The treaties comprising the Peace of Westphalia contain many clauses. Most were invalidated since then. Is any of the clauses still legally valid? If not, when was the last of them invalidated or replaced?

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    I wonder if this question might be a better fit for history.stackexchange.com. But before I migrate it I would be interested to read some more opinions.
    – Philipp
    Nov 12, 2020 at 11:50
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    @Philipp I agree. I think, the answer is the dissolution of the Holy Roman Empire of the German Nation in 1806. But that's a history question.
    – Roland
    Nov 12, 2020 at 11:52
  • I did tag it international law. Not all the clauses relate to the empire. Nov 12, 2020 at 11:55
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    The Swiss Confederacy was accepted as independent of the HRE. Switzerland is still independent of either Germany or Austria. Does that count?
    – o.m.
    Nov 12, 2020 at 17:16
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    I see it personally as worthwhile in the Politics SE as the question does ask what clauses of the Peace of Westphalia are still in impact today (probably in the areas of international relations, diplomacy and economics, all of which relate to politics). However I imagine the History SE is the most likely to provide an answer for the person asking the question.
    – James
    Nov 14, 2020 at 5:15

2 Answers 2


You are putting it in a framework governed by law. However, the context of international relations is chaotic and not governed by any laws other than strength (in its various forms, cultural, economic, military).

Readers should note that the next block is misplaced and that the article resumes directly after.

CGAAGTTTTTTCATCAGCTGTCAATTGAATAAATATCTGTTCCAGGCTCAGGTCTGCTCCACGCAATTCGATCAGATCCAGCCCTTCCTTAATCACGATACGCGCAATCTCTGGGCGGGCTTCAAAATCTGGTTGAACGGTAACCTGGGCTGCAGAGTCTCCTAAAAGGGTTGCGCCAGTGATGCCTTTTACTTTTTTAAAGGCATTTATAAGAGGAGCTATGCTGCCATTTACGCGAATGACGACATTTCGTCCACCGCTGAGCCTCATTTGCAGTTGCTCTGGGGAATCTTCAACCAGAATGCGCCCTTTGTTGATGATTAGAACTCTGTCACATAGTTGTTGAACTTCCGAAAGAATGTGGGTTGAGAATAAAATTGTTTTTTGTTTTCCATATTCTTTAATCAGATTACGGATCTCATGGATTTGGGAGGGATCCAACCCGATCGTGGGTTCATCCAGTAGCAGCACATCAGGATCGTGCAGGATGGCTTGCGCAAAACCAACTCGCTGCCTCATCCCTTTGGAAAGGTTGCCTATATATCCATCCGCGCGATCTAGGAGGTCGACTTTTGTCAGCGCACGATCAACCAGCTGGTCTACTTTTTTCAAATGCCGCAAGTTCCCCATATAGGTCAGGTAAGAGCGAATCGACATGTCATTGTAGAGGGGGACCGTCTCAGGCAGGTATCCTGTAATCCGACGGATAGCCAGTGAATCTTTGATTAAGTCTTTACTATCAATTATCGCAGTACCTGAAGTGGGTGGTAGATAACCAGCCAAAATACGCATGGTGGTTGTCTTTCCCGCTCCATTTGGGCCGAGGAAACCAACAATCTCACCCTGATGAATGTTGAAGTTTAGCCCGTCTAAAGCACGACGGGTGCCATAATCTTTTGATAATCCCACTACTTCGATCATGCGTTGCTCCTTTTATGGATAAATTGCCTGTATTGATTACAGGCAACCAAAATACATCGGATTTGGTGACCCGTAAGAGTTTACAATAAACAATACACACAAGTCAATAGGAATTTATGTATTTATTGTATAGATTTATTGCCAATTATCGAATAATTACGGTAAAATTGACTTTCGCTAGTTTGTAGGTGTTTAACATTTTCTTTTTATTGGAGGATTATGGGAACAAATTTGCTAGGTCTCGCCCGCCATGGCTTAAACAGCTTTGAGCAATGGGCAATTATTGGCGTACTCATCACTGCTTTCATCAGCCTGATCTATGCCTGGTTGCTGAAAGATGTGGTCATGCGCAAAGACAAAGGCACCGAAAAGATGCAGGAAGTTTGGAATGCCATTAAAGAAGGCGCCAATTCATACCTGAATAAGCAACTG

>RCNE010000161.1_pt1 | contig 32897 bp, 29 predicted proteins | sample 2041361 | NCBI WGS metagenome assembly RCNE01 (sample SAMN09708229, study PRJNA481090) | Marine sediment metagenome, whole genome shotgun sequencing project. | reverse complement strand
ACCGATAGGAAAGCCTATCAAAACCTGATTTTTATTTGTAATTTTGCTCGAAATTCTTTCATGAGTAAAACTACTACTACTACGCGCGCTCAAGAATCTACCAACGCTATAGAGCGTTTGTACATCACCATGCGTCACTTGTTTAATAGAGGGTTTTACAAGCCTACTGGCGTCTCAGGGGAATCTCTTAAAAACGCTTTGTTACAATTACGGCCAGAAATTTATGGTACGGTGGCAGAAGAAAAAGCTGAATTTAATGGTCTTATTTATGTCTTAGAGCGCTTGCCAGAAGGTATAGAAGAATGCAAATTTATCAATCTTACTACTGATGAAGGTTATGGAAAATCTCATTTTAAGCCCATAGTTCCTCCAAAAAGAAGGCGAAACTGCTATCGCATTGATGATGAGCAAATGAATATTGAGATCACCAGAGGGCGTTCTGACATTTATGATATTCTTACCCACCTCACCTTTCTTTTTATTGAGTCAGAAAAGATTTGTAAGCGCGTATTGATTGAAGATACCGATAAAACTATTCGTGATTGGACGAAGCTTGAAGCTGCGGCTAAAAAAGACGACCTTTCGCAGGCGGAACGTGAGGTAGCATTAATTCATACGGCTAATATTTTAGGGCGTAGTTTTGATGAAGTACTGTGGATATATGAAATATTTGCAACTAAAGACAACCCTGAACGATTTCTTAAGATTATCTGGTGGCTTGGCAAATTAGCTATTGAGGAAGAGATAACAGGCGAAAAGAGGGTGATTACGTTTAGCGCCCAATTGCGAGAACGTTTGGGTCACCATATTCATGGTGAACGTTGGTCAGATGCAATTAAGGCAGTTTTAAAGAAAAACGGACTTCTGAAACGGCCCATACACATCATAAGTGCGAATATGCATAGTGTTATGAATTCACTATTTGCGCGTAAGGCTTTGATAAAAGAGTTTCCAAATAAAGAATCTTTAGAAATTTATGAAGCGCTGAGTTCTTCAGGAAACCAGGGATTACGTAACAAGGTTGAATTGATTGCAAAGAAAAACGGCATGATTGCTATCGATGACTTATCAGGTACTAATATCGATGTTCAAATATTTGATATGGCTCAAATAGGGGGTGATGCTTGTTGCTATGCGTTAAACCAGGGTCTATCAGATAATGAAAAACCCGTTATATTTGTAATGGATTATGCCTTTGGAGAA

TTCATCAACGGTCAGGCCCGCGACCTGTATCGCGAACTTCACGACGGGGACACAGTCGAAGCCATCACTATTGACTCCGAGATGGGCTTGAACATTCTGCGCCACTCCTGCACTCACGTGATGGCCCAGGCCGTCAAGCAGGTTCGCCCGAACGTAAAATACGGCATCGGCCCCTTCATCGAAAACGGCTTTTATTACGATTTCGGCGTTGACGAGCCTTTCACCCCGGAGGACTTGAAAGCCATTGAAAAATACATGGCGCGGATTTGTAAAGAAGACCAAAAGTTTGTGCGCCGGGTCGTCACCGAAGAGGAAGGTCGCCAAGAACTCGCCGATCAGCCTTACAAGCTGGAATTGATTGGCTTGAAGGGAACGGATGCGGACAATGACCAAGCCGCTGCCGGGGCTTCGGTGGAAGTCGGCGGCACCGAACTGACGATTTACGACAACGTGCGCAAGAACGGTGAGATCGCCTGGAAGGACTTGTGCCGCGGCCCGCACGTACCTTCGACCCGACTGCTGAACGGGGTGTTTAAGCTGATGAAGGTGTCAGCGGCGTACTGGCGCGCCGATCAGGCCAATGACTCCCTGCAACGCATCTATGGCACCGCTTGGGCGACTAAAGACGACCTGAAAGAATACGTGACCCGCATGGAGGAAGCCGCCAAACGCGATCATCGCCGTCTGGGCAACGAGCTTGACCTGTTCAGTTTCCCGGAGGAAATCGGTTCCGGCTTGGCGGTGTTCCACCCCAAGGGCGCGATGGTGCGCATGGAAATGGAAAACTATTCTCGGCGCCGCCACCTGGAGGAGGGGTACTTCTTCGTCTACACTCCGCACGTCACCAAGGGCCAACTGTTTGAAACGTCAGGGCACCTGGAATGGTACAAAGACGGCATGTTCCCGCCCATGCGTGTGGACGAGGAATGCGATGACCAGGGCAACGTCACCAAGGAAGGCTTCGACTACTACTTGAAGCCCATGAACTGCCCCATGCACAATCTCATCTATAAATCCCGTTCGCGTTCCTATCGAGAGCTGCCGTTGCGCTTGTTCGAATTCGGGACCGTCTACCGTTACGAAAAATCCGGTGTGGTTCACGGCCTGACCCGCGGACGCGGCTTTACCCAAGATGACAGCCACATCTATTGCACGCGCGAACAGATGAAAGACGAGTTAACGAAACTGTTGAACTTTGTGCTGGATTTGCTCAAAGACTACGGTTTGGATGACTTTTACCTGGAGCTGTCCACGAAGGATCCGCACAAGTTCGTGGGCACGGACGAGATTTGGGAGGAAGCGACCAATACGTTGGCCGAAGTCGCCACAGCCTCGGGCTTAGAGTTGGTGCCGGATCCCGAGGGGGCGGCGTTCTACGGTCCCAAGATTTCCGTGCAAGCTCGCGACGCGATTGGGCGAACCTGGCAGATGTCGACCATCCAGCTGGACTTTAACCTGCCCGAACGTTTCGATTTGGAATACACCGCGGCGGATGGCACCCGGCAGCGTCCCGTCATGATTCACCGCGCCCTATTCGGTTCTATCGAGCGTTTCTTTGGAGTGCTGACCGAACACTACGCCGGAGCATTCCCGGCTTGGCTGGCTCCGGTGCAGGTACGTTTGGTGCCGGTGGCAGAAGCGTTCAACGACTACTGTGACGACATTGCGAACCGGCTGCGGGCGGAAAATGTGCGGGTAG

International laws such as the Treaty of Westphalia are then just some form of contractual agreements valid until the agents decide to not honor them anymore. At a later stage, they may become part of doctrine and become precedents for the resolution of future disputes (in a mechanism similar to common law).

In the specific case of the Peace of Westphalia treaty, if you read the text, you can see that it is actually comprised by many agreements regarding small portions of sparse territories assigned to vassals, therefore among the years I think that technically they have taken full effect, and therefore the law can actually be considered valid.

Of course, if at a later stage other treaties affect these territories, while the law is still valid (it has taken its full effect), the new laws supersede the first one, marking the historical evolution of societal organization.


While not necessarily directly applicable, the Peace of Westphalia is frequently attributed as the source of a conceptual Copernican revolution in international affairs in which legal authority of divided between sovereign nation states that each have a particular territory which other sovereign nation states respect in the absence of good cause to do otherwise.

Before that time, authority over particular people and places was seen in more of a feudal and personal network of relationships of particular living leaders, rather than as a comprehensive system of sovereign states.

This concept, sometimes called Westphalian Sovereignty, is embedded deeply, sometimes explicitly and more often, reading between the lines, in almost all modern treaties and in international affairs more generally.

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